3G: Are we there yet?

3G: Are we there yet?

Summary: Ericsson and Texas Instruments said Monday that they are teaming up to develop custom technology and chips for 3G devices. My reaction--other than I'm overwhelmed with the acronyms in the statement--is this: How long do we have to hear about 3G?

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TOPICS: Mobility, Networking
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Ericsson and Texas Instruments said Monday that they are teaming up to develop custom technology and chips for 3G devices.

My reaction--other than I'm overwhelmed with the acronyms in the statement--is this: How long do we have to hear about 3G?

So far the answer seems to be at least through 2008--that's when handsets with TI and Ericsson's integrated technology are supposed to hit the market.

Maybe it's just me, but it sure seems like we've been hearing about 3G forever. And 3G still isn't rolled out entirely. These 3G (short for third generation) wireless networks have largely been a dud and some companies such as Sprint and Clearwire are talking 4G. Now we can debate whether you should call WiMax a 4G network or not, but it does raise the question about 3G's longevity.

I don't necessarily have the answer, but I'd like to have a real-world wireless network that can hop between the cell network, Wi-Fi, 3G (or any other G) and WiMax to give me service. Frankly, you can keep all the Gs and acronyms to yourself. I want this network and technology hopping going on in the background.

If TI--or anyone else for that matter--can deliver devices that can roam technologies it's a guaranteed winner.

Separately, TI reported revenue of $3.42 billion and earnings of 42 cents a share. These results and the outlook were in line with lowered expectations.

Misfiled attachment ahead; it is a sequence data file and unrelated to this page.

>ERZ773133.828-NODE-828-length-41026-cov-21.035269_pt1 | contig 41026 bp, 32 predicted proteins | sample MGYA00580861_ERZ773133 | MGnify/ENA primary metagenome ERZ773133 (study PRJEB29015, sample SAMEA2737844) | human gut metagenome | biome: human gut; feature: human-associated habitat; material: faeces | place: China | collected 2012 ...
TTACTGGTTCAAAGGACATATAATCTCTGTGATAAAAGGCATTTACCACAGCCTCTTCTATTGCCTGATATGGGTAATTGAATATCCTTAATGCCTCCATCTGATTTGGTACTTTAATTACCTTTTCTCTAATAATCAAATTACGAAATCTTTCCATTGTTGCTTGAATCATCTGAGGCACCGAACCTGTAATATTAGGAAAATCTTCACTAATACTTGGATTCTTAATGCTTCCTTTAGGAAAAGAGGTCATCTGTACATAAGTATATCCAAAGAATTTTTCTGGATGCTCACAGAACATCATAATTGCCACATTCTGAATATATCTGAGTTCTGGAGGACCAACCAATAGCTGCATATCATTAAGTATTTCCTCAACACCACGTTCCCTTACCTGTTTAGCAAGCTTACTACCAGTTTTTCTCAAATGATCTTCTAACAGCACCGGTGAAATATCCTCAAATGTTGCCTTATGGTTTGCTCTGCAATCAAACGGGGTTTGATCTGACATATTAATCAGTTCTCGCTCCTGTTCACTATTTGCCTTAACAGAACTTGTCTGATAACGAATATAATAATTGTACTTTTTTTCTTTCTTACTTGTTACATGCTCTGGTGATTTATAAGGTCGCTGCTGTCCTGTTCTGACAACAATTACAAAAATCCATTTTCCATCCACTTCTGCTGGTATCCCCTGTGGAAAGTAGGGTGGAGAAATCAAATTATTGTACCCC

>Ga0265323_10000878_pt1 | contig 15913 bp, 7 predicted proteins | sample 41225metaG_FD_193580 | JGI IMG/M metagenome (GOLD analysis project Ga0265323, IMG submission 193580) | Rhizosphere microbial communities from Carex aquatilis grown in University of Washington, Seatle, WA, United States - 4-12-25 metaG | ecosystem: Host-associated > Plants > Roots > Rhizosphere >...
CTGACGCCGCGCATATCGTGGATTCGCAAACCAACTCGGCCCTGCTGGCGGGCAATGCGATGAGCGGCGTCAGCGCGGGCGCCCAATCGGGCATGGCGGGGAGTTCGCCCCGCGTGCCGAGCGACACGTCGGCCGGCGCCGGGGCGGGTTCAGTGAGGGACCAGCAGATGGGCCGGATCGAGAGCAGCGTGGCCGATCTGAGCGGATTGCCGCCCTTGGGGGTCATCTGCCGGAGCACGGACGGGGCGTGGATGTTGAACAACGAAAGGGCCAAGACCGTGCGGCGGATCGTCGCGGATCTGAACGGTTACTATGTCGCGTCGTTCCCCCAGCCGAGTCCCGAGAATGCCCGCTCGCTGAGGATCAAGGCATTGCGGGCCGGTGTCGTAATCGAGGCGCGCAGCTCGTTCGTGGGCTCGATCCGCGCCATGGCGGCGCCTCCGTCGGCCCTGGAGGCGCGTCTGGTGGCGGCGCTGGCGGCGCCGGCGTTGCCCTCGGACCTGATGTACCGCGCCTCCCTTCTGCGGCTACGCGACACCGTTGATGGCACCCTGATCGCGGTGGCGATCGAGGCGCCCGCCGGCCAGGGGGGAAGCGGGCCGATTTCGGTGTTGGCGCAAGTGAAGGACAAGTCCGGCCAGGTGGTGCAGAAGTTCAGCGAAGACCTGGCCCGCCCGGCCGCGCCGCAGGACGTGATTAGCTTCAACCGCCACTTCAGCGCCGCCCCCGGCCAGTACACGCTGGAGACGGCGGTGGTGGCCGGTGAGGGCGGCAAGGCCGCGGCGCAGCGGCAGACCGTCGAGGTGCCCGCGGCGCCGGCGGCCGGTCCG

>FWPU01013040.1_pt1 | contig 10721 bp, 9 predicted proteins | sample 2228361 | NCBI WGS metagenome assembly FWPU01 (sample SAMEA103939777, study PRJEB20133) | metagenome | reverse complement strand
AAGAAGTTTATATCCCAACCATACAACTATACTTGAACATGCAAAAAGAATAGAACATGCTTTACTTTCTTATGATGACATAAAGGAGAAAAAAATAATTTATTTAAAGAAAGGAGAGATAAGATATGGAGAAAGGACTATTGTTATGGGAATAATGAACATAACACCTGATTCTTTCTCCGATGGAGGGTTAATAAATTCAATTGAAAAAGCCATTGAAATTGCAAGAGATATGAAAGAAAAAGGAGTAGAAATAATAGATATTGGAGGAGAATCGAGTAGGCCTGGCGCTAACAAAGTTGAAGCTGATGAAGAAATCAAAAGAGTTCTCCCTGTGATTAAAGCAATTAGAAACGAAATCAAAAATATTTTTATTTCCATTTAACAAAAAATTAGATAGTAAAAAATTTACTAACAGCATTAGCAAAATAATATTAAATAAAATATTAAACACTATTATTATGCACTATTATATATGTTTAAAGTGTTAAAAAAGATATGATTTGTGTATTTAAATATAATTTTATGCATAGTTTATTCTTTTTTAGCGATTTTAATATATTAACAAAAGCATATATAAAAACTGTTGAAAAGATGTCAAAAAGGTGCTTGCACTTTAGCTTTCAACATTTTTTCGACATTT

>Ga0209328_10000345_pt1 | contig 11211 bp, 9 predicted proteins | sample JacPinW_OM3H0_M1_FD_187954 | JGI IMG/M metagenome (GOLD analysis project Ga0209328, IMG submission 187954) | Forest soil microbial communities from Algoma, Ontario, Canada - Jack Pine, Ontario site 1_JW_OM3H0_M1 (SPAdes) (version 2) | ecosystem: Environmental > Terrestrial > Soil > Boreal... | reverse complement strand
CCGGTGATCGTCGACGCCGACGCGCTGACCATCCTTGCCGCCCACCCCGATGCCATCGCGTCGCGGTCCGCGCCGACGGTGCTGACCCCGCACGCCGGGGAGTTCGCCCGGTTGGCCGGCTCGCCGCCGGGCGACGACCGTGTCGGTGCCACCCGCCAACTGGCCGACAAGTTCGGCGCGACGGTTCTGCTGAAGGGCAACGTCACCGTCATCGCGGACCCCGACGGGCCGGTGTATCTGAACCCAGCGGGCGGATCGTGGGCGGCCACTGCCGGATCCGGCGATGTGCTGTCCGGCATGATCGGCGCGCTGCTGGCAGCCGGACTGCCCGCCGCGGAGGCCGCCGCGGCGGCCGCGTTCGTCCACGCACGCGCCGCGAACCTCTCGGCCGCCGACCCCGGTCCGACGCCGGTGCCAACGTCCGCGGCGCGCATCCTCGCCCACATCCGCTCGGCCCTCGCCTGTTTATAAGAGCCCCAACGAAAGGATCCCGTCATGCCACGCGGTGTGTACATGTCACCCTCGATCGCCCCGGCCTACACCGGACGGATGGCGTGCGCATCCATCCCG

Topics: Mobility, Networking

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  • Lets not be confused; Can You Hear ME NOW

    3Ghz technology is favored because the US is allowing it to be unregulated. But it fails the "can you hear me now" test unless a substantial number of new towers are installed. This is unlike the spectrum set aside for interactive TV (the 700 Mhz spectrum).

    The 700 Mhz spectrum is perfectly viable for WiMax and recent efforts to confuse things by stating that the M use to stand for Microwave should be objected to loudly.

    Furthermore - unless traitorous public officials work with corporate vested interest groups to prevent its use for WiMax - there will be no substantial number of new towers needed.

    This is because the less than 1 Ghz spectrum lets the towers be spaced further apart and it is because communities already installed towers for the promise of interactive TV 30 years ago.

    The 700 Mhz "peoples" airwaves currently provide the promise of universal access of an AT&T legal monopoly. The US gave AT&T a legal monopoly owing to the substantial investment needed to get last mile telephone service. Such a give away isn't needed for WiMax

    But this is a USA-only solution. No other nation on earth can implement WiMax as we can because corporations already have control of it. The USA has such a huge opportunity to enhance the well being of its citizens. We will go forward with WiMax on 700 Mhz and we will do it in less than a year. We have already done it on Puget Sound. See what it is doing to our economy. It is the end of Microsoft. It is the beginning of a great economic engine - an Amazon.

    And the best part. No moving outside for a phone call or web access. 700 Mhz goes right through walls. No stopping to chat. 700 Mhz is fully mobile not at just pedestrian speeds like 3Ghz. There is no reason to support 3Ghz in the USA when 700mhz WiMax is available. That bandwidth is for the lesser democracies.
    mighetto